When Congress passed legislation two years ago giving millions of homeowners the right to have their monthly mortgage insurance premium payments canceled, it was hailed as a major new advance for consumers.
But one large group of homebuyers - young, urban, and often minority - was left out of that reform: people with Federal Housing Administration mortgages. Now an effort has begun on Capitol Hill to remedy that omission, and to give FHA mortgage borrowers across the country the same rights as those in the private mortgage market.
The congressman who wrote the original private mortgage insurance cancellation bill, Rep. James V. Hansen, a Utah Republican, introduced a bill about two weeks ago requiring FHA insurance payments to be terminated under the same rules as for private mortgage insurance (PMI). With close to 1 million households taking out low down-payment FHA loans per year, plus 6.7 million households with existing FHA mortgages, the sweep of Hansen's new bill (H.R. 5338) is potentially vast.
In introducing the measure, Hansen said its purpose is simple: to "prevent the federal government from collecting mortgage insurance from FHA loan holders who have enough equity in their homes ... to pose [no] risk of loss." The required minimum amount of equity for cancellation under the bill would be 20 percent.
Hansen said that after passage of the PMI-cancellation law two years ago, "many FHA borrowers began to ask why the law did not apply to their loans." After studying the matter, Hansen found that, on the one hand, FHA "is making billions in profits," but that it experiences minimal losses on mortgage defaults from homeowners with 20 percent or higher equity stakes. Less than 1 percent of consumers who reach the 20 percent level subsequently default, according to Hansen, and "in most cases no loss is incurred by the FHA."
Under the new proposal, FHA homeowners would be eligible for automatic cancellation of their mortgage insurance premiums when their loan has been amortized down to 80 percent of the original property value. Under certain circumstances, they could also apply for cancellation when the value of their home has increased through inflation or improvements to a point where their equity is 20 percent. Like homeowners in the conventional market, they would have to contact the actual owner of their mortgage for guidance on how to apply for cancellation.
Whatever its sponsorship, mortgage insurance exists to protect lenders and investors from the heightened risks of default and loss they face when they make low down-payment loans. In the case of PMI, coverage generally is required whenever borrowers' down payments are lower than 20 percent. The private insurance coverage protects the lender up to some contractual level - say the first 25 percent of any losses following default.
FHA insurance is different. It is required on all FHA loans, no matter what the down payment, and covers 100 percent of all losses. As a practical matter, if an insurance claim is filed, FHA typically pays it off and takes over the property for later resale.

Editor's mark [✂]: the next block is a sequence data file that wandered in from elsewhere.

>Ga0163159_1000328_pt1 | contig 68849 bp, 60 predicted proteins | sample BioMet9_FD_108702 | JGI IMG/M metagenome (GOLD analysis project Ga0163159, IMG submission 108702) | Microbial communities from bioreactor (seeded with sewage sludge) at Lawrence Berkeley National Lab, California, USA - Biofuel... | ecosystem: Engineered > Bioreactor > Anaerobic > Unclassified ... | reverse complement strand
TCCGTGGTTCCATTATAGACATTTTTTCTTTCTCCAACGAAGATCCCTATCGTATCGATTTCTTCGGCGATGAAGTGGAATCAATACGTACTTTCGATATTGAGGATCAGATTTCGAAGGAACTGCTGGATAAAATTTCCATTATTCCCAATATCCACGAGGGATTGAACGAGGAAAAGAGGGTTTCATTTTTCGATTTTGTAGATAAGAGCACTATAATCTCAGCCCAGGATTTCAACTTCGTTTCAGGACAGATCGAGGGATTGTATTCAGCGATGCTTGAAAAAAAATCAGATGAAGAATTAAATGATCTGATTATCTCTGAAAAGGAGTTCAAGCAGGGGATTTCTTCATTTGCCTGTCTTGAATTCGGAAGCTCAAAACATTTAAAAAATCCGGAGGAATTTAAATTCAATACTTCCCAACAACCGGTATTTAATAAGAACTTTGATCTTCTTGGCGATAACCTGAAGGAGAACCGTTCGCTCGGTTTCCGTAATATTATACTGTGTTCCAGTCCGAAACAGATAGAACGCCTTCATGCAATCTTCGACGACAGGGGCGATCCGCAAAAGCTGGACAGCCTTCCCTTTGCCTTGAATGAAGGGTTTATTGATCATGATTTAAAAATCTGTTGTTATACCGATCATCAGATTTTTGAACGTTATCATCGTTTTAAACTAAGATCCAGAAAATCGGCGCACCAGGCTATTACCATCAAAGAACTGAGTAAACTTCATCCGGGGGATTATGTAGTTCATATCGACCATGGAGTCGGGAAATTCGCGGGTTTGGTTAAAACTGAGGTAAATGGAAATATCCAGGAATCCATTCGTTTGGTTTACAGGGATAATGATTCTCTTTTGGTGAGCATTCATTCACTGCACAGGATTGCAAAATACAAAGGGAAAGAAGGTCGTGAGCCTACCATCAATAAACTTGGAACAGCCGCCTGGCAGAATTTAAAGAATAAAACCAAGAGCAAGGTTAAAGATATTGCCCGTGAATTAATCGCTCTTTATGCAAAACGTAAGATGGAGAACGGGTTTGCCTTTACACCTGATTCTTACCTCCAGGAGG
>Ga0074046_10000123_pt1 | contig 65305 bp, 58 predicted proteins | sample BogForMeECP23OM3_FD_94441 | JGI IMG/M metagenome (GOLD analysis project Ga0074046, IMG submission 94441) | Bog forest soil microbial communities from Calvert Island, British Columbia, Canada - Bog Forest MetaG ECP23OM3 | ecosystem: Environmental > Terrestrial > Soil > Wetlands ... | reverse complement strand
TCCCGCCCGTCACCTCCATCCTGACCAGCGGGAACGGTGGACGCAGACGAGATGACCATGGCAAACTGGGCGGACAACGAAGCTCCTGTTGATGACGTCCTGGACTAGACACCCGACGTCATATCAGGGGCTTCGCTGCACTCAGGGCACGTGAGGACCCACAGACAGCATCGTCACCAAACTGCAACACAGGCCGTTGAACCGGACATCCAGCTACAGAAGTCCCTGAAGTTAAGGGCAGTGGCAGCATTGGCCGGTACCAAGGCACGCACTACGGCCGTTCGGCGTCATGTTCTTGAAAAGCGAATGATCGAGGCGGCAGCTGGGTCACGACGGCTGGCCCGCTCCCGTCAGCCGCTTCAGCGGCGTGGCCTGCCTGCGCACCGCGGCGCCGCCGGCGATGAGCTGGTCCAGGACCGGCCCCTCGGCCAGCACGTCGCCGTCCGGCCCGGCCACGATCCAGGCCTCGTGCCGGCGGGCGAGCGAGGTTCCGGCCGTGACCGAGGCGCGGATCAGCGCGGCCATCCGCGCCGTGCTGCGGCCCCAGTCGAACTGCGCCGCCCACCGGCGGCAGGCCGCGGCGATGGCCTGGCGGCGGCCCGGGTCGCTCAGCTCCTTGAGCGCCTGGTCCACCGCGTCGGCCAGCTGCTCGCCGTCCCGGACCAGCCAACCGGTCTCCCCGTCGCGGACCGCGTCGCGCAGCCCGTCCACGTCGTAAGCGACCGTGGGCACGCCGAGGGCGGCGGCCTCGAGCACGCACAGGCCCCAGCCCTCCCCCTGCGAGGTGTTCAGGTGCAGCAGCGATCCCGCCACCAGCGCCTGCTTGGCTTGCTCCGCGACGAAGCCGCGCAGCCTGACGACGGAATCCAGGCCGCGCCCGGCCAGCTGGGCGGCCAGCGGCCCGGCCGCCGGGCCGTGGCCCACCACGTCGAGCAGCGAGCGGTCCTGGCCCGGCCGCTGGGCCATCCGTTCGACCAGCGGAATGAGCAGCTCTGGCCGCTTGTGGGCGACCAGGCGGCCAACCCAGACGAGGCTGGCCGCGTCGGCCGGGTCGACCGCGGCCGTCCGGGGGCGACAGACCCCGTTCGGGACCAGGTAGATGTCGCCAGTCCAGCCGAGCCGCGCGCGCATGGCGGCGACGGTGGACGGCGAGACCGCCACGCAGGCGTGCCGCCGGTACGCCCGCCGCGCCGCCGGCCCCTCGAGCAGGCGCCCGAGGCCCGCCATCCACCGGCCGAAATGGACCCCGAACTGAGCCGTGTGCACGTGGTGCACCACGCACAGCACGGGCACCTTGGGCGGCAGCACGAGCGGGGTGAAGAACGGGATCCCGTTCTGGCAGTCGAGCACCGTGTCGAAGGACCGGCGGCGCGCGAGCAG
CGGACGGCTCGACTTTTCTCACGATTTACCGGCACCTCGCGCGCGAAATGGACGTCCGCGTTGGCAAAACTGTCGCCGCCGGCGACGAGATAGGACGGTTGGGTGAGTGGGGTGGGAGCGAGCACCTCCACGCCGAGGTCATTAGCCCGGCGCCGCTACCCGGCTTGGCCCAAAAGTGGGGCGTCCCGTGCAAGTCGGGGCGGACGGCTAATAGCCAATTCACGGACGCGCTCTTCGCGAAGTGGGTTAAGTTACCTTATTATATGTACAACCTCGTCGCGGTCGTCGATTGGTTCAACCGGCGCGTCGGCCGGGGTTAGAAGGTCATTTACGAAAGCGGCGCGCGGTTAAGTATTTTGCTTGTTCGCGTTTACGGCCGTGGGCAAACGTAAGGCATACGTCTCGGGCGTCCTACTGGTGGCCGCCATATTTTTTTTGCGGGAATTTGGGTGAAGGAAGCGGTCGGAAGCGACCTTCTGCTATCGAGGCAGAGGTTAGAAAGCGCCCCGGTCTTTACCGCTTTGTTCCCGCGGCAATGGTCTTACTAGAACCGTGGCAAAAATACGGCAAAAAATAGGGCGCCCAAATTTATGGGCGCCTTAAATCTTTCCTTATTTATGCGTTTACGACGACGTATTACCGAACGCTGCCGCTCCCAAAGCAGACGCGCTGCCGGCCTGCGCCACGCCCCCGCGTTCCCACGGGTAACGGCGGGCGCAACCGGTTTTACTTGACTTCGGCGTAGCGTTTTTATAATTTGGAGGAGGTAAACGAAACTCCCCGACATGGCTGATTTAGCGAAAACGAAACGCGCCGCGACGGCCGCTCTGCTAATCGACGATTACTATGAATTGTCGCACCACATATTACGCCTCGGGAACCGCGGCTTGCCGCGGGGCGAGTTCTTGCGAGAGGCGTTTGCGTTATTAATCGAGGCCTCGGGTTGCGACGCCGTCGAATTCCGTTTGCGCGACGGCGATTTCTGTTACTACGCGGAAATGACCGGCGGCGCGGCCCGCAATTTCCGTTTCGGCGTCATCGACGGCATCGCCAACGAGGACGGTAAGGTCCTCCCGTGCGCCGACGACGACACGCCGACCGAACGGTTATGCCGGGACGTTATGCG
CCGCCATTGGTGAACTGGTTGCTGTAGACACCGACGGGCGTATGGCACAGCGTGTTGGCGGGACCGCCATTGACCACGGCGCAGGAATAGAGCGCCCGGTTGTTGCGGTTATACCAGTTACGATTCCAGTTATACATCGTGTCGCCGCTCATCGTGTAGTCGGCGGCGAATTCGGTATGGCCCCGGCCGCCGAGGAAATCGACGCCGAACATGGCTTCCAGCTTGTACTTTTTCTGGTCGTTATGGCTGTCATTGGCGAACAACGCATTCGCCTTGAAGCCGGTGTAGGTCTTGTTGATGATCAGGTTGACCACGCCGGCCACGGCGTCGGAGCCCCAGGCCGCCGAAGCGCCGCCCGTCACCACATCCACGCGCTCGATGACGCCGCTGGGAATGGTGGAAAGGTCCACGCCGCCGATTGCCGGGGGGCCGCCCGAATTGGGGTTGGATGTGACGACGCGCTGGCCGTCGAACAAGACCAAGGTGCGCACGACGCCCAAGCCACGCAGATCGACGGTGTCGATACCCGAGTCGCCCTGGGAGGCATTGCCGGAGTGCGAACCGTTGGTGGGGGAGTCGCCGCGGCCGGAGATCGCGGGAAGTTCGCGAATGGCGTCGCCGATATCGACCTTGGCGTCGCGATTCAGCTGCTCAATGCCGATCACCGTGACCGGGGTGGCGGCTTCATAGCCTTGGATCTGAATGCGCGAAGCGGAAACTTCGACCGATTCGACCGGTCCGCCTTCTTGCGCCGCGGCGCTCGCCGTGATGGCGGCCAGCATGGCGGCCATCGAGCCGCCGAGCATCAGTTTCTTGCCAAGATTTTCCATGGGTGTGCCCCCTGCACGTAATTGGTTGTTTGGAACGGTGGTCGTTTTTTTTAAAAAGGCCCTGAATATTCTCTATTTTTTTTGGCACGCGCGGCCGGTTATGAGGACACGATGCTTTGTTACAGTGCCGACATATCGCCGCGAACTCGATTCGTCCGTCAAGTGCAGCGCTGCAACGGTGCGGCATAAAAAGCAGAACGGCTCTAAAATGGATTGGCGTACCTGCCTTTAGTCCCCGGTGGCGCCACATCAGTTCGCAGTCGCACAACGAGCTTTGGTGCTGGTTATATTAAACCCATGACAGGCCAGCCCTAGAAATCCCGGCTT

The FHA program is different in other ways as well. In many cases, FHA funds very low down-payment mortgages for borrowers who could not qualify for a home loan in the private market. This means buyers with lower incomes and rockier credit profiles than would be acceptable to private insurers. FHA borrowers tend to be first-time homebuyers (80 percent of all loans last year), and often are from minority groups (42 percent last year).
FHA officials had not seen a copy of Hansen's bill when contacted last week, and had no detailed comment.
But Matt Franklin, deputy chief of staff of the Department of Housing and Urban Development (HUD), parent agency of the FHA, said that while the agency would not reject the bill out of hand, "it would constitute a significant change" for the FHA's 100 percent insurance concept. That, in turn, could decrease investors' confidence in the safety of FHA mortgage securities.
The top congressional lobbyist for the Mortgage Bankers Association of America, whose members originate the bulk of FHA loans nationwide, was outspokenly critical of the bill. Howard Glazer, senior vice president of the trade group and a former top HUD official, said that cancellation of insurance would inevitably lead to higher costs to the consumer for an FHA loan, either through higher insurance premiums or higher interest rates.
Asked for comment on Glazer's critique, a staff aide to Hansen said "we heard the same arguments against PMI cancellation - that we were going to raise the cost of insurance premiums and scare away investors, but none of that happened."
Should FHA homeowners look for insurance cancellability in the near future? Not this year, anyway, with Congress on the verge of adjournment. But look for a concerted effort to push this through in the next Congress, no matter which party wins in November.
Kenneth R. Harney is a syndicated columnist. Send letters in care of the Washington Post Writers Group, 1150 15th St. N.W., Washington, D.C. 20071.